Firstly, unless you believe that you're living in a real life Pleasantville, is it ANY surprise to you that your government is monitoring cell phones, emails or any mass electronic communication?  We're certainly not living in Russia, (and neither is Snowden by the looks of it), but it should be pretty obvious that your emails are being scanned/skimmed for telltale words and word chains that might be an indication of terrorism.  It doesn't mean that some poor government idiot is sitting there reading my emails or listening to my calls.  If I could prevent one incident of terrorism, I say go at it, read away, (you'll be bored to death, but read away).

Snowden betrayed the trust placed in him by the NSA, and therefore the American people.  He is now threatening to release more informations, "that could bring down the government".  Firstly, I doubt he had that level of clearance, but even if he did, to threaten this is purely treason. Every government in the world is doing things that we wouldn't be proud to be a part of, be aware of, or probably condone, but it doesn't mean it's not happening.

People were up in arms about water boarding terrorist suspects, it's inhuman and against human rights...well so is flying a plane into a building and killing 3,000 innocent people. If your son or daughter was killed in 9/11 I would imagine you would be lining up to water board anyone to find Osama Bin Laden or anyone to blame.  My point is, things like this happen, and 99% of these things we know nothing about, nor should we.  If you join a government security organization and agree to be bound by their secrecy rules, that's what you're signing up for.  Making public sensitive information and breaking your confidentiality agreement is not whistle blowing, it's treason.

Again, if this were a private company Snowden would be in court now looking a life changing damages.

So Snowden...hero whistleblower or traitor? I say traitor.

Monday, July 8, 2013


UPDATE: So, I just bought an Apple TV to watch Netflix at home. I just paid $99 to enhance our viewing experience. I already had an old Apple TV with iTunes, but it didn't have the OTT Netflix option.  The world is changing.

So how was your Fourth of July weekend?

My wife and I spent six hours watching House of Cards on Netflix.  Now, I know everyone known to the media god has expressed their opinions on how good House of Cards is, and for $3mm an episode it should be, but I have a different perspective.

Over a 48 hour period we watched six hours of one program.  If you deduct eight hours a night for sleep, (we like to get our full eight hours in), that means we dedicated 19% of our time to watching Netflix!!

As reported in an earlier blog, The Business of The Kids Business a new report from cable channel Pivot claims that 13% of "Millenials", (who are now in their mid 20's), have cut the cord from traditional program suppliers and gone web only. Now admittedly, my ancient 45 year old self doesn't fit into this demo, but look what this 45 year old did this weekend, we watched Netflix, not cable.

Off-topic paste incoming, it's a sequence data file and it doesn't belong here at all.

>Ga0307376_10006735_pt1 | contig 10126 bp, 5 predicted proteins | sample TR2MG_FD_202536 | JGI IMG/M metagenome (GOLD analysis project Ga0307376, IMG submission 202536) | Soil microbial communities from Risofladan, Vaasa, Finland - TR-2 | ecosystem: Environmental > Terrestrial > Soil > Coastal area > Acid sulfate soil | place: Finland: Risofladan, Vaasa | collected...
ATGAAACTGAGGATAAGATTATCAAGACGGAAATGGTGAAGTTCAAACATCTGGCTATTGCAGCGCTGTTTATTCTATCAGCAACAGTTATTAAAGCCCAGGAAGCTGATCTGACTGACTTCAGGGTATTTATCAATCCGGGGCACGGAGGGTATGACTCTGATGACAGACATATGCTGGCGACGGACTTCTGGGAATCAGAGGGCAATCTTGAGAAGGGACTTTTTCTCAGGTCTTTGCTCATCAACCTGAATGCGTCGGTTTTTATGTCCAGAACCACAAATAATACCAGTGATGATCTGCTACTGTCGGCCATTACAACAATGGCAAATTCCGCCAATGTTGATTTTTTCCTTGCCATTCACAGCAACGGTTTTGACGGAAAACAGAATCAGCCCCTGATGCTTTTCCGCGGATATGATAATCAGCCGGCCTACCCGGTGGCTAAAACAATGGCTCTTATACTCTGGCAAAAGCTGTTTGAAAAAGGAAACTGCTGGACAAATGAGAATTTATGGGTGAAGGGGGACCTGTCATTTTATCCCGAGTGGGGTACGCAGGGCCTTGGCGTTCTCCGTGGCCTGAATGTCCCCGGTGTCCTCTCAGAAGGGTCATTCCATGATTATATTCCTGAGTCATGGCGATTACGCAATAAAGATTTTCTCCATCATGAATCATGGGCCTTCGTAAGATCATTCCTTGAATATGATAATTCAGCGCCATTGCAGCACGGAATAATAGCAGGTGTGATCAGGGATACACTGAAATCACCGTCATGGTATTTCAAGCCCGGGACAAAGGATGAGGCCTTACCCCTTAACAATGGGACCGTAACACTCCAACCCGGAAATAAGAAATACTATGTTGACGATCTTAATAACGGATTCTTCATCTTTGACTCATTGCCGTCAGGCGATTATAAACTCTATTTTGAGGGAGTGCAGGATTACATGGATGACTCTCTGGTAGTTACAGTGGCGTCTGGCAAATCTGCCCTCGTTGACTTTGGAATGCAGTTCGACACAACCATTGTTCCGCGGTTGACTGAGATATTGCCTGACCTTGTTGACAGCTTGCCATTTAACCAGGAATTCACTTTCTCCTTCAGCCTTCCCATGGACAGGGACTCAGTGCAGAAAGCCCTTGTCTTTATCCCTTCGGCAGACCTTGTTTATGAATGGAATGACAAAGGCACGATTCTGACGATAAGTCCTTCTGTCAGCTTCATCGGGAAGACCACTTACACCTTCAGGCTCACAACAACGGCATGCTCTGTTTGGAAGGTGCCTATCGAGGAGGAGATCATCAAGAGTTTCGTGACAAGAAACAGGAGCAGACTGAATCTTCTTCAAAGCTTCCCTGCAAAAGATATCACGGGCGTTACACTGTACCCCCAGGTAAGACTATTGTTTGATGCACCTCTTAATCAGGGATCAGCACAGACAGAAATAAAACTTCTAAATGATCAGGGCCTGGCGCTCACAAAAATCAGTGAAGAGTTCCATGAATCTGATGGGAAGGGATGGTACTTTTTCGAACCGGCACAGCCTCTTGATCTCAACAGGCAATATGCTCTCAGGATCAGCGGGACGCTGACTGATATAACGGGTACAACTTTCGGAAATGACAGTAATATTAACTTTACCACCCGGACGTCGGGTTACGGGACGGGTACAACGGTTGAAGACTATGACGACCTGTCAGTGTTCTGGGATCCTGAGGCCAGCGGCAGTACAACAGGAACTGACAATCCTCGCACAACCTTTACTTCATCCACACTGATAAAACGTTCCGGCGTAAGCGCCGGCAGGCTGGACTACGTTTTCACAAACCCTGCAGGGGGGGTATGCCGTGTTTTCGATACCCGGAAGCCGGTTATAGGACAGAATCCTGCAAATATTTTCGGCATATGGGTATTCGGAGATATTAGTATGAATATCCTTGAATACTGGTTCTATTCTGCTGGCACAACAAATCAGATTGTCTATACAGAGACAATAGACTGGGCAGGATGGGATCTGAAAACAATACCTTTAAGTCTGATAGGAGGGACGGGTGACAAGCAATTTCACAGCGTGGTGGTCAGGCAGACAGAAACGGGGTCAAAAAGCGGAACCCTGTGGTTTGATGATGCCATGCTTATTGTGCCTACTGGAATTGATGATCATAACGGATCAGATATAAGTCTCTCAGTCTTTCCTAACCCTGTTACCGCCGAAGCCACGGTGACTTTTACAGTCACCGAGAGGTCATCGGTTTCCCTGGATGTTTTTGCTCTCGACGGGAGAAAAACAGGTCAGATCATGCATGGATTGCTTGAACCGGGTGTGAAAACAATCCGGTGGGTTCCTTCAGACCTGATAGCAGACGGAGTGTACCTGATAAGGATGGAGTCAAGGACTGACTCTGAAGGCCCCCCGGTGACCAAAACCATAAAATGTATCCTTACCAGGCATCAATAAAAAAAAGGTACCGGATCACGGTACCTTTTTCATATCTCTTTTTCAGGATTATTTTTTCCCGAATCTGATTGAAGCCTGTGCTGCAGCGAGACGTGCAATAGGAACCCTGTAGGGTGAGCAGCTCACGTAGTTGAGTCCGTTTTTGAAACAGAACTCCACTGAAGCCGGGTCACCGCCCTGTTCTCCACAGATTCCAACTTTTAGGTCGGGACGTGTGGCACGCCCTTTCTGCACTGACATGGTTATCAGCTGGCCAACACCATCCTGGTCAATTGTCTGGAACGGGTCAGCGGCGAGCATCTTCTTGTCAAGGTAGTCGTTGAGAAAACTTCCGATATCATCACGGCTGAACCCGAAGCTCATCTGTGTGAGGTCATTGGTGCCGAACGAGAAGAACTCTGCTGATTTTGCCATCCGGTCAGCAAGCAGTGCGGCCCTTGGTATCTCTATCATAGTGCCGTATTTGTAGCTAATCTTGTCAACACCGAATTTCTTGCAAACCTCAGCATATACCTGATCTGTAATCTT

Why did this happen? Well, House of Cards really is THAT good!  Both my wife and I are completely hooked.  We used the OTT capabilities of Apple TV in the country and the experience was great, and when we got back to the city on Sunday night, our old Apple TV didn't have OTT capabilities, (I must get a new one), so we turned the TV off and watched on a laptop.  As much as I look like a bronzed young 25 year old, I'm actually  as stated before a crotchety 45 year old, what the hell am I doing watching high quality drama on a laptop???  It's really that good of a show!

I pay $8.00 a month for Netflix. In the two months since I signed up I have watched the new series of Arrested Development, (I don't care what the critics say I loved it), and now I am spending hours watching House of Cards. All of these shows are original Netflix productions, and the more I love them the more I a) spend time on Netflix and b) love Netflix as a brand.

If I didn't watch anything else this month on Netflix each episode cost me $1.33 which I don't think is all that bad, (my wife really screws me on the price of the popcorn and concessions but hey), but you know we're going to finish the series so, that's 13 hours at 61 cents an hour.  Throw in a couple of movies a month and we're down to 50 cents an hour. So, I suppose the question is, what would you pay for advertising free high quality entertainment?  So far I am more than happy to pay 50 cents an hour.

If you haven't seen House of Cards it really is a superbly written and acted political drama. Kevin Spacey is amazing, (as he usually is), and the supporting cast are truly great.  If you have ever lived in Washington DC, (I lived there for five years), you will know how realistic the cynical, corrupt, money exploiting plot lines and characters are. This drama is better than ANYTHING I am watching on TV at the moment.  Let's just think about that for a second...better than any other drama on TV.  As we know network TV is in a dire situation. the networks don't know whether to go gameshow, reality of drama. Ratings are down, and cable is starting to fracture in certain demos.  The only stupid thing is I don't own Netflix stock...yet.